Buxtehude: Membra Jesu Nostri

Buxtehude: Membra Jesu Nostri
The Chapel Choir of Trinity Hall, Cambridge
Orpheus Britannicus, Newe Vialles, Andrew Arthur (director)
Resonus Classics RES10238. 70’17

Buxtehude’s cycle of seven cantatas, under the collective title of Membra Jesu nostri patientis sanctissima, is one of the finest sacred vocal works of the 17th-century. It reflects on The holy limbs of our suffering Jesus, using texts from the Medieval hymn Salve mundi salutare, probably written by Arnulf of Leuven (d1250). Each cantata focusses on a specific part of Christ’s crucified body: feet, knees, hands, sides, breast, heart, and face, adding to the hymn text words from the Bible. It is composed for five solo singers, who usually also make up a chorus although, in this case, the chorus is the 24-strong Chapel Choir of Trinity Hall, Cambridge, conducted by Andrew Arthur, the Director of Music at Trinty Hall. They are accompanied by the College’s professional period ensemble Ensemble-in-Residence, Orpheus Britannicus (founded by Andrew Arthur), with the five viols of Newe Vialles (directed by Henrik Persson and Caroline Ritchie) playing for the sensuous sixth cantata, Ad cor (To The Heart).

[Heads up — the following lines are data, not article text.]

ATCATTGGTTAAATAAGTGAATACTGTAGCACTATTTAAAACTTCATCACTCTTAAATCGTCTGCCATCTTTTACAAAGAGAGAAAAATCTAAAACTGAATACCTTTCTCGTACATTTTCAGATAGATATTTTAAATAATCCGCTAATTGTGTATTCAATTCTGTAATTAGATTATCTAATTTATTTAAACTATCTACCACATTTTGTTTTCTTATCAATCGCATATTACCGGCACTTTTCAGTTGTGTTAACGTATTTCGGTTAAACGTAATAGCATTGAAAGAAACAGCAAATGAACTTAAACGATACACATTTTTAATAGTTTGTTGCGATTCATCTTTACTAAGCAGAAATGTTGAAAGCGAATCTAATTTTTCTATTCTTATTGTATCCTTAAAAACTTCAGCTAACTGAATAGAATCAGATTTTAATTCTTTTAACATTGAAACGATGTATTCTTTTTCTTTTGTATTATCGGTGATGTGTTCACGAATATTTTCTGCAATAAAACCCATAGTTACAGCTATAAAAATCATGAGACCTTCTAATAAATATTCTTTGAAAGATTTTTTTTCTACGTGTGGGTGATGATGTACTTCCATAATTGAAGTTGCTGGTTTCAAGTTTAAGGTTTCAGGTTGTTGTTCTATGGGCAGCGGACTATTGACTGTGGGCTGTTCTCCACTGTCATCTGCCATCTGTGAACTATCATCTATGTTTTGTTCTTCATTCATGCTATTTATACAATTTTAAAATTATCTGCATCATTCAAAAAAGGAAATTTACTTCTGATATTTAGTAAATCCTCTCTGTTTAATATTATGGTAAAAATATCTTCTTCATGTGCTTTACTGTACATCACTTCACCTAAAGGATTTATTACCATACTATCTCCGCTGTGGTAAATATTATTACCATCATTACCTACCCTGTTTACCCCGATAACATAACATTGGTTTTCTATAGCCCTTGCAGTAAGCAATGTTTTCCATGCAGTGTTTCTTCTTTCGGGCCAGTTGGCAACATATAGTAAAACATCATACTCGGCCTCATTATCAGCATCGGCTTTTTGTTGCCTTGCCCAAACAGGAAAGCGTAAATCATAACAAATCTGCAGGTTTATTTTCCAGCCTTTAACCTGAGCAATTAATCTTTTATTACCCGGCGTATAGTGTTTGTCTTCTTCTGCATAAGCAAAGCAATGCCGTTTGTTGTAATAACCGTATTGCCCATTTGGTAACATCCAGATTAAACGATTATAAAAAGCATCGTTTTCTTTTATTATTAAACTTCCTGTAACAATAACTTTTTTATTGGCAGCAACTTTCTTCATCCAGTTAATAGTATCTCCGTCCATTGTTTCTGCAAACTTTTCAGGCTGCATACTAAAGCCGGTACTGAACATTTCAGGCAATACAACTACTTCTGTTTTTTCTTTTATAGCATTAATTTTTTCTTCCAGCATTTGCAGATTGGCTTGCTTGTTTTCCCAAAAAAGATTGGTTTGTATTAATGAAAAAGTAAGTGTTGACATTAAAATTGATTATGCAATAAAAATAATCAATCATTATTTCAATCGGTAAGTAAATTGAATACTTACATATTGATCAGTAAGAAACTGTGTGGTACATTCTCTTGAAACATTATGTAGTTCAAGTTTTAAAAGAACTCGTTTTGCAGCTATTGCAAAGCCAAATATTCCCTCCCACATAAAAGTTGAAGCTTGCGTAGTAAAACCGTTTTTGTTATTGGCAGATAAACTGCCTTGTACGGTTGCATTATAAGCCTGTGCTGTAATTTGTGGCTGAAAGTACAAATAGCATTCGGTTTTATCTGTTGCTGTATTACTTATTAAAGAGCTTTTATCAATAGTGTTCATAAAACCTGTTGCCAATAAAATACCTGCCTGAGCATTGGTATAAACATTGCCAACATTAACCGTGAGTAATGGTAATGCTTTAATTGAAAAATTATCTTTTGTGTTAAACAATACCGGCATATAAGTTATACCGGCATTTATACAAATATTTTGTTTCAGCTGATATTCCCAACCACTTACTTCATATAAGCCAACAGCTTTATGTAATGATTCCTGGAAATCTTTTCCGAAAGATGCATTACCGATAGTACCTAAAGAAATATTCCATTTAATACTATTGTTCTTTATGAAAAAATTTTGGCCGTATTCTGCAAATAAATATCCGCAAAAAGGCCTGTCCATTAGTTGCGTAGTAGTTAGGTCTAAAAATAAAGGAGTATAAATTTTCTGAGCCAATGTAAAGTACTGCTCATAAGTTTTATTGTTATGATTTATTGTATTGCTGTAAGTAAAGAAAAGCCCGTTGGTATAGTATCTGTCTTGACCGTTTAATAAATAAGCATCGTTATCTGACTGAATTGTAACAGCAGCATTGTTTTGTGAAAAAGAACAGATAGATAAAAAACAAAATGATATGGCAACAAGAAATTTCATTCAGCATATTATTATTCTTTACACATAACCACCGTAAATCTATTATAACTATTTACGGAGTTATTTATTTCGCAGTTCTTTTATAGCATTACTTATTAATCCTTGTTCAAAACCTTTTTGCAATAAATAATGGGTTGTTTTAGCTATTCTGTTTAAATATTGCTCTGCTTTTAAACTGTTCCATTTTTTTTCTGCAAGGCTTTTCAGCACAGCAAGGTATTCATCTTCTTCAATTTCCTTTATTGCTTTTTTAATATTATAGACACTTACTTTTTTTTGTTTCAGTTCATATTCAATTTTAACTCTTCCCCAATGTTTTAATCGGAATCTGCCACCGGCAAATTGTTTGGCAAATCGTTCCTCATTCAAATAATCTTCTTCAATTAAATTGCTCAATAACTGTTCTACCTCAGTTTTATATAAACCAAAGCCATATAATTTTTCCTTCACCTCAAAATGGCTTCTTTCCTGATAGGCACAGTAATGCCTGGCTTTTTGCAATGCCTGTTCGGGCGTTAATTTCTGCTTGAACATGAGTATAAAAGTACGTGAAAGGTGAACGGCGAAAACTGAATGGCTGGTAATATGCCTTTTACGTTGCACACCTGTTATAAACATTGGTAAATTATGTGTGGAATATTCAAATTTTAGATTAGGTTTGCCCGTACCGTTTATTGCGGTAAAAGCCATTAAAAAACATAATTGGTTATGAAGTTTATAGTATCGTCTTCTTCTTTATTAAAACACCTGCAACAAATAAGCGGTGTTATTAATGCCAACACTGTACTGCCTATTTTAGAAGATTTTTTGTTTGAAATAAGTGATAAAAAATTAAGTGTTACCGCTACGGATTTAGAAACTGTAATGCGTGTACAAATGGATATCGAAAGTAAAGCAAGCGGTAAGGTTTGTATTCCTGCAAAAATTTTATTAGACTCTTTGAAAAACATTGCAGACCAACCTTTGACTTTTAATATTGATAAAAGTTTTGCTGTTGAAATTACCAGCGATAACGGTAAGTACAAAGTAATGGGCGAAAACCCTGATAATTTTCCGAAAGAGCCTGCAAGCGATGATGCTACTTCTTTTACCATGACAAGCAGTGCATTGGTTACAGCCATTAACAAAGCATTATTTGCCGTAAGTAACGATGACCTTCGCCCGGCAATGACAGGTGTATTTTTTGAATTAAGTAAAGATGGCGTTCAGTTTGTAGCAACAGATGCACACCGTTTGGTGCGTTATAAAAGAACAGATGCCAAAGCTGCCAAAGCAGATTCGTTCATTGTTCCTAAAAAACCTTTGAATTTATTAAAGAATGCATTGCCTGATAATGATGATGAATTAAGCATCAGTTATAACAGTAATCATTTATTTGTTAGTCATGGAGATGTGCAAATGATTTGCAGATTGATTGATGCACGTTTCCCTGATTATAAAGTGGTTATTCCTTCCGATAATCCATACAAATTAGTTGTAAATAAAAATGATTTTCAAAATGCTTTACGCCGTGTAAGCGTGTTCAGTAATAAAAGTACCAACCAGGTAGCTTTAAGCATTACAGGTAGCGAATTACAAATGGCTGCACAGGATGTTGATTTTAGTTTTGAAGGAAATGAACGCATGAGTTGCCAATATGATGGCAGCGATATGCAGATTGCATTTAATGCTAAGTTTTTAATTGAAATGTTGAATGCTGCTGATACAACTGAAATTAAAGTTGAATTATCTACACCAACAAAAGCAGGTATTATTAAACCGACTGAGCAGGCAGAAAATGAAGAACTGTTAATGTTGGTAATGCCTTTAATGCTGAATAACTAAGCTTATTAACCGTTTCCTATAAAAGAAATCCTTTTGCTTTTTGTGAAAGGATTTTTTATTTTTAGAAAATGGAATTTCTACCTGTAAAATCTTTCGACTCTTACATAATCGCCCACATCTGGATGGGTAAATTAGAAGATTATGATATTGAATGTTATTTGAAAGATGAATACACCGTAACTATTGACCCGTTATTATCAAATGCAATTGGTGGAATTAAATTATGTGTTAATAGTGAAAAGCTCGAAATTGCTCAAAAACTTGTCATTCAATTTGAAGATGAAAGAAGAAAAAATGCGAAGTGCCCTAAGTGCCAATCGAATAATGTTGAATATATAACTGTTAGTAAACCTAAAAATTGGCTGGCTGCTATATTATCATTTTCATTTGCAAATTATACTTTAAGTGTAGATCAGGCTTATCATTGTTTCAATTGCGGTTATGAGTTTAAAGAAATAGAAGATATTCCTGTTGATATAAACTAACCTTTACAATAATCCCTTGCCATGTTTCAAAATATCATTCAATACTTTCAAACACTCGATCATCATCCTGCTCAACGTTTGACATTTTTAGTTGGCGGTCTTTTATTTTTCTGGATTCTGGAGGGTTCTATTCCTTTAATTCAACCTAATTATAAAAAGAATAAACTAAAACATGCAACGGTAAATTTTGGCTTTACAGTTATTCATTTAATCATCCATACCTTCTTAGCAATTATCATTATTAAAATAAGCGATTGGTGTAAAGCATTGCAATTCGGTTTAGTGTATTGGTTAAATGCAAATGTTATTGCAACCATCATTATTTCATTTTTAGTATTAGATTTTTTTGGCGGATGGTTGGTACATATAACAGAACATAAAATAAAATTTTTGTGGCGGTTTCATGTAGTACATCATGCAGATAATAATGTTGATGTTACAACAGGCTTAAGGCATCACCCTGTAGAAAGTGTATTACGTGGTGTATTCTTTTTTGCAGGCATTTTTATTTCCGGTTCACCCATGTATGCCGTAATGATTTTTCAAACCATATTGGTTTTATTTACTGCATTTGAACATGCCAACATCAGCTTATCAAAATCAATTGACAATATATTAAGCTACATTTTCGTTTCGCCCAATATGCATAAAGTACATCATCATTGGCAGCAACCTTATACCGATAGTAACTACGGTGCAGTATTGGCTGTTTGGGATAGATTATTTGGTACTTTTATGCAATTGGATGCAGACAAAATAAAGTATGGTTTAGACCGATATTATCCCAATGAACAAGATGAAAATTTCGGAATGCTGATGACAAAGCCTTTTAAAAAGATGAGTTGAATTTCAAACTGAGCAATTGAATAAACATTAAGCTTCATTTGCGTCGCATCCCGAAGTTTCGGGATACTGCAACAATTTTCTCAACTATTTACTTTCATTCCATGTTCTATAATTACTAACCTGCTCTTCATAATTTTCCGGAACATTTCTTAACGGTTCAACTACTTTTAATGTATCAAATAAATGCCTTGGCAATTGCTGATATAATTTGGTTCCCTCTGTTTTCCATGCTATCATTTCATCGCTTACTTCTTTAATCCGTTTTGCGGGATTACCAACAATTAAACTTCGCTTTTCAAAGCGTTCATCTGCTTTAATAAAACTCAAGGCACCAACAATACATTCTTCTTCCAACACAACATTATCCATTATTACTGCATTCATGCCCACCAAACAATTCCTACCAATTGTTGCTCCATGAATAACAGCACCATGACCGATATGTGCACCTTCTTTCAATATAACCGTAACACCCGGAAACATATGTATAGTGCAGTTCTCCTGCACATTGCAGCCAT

The five soloists are listed as part of Orpheus Britannicus, rather than being drawn from the student choir. Two of the soloists are particularly effective, soprano Eloise Irving and the distinguished tenor Nicholas Mulroy, but I was surprised at the amount of uncontrolled vibrato from a couple of the other soloists. The student choir make a very effective and stable sound, although it took me a while to get used to such a full chorus when I have been used to a chorus of just the five soloists.

The instrumental accompaniment is particularly effective, not surprisingly as the players are well-known on the circuit. I am sure the student singers will have learnt a lot about period performance from their experience with this recording. More details and a link to the programme notes can be found here. As usual with Resonus productions, the programmes notes and booklet layout are excellent. The recording was made, not in Trinity Hall, but in the Chapel of Jesus College, Cambridge, which provides an attractive acoustic bloom.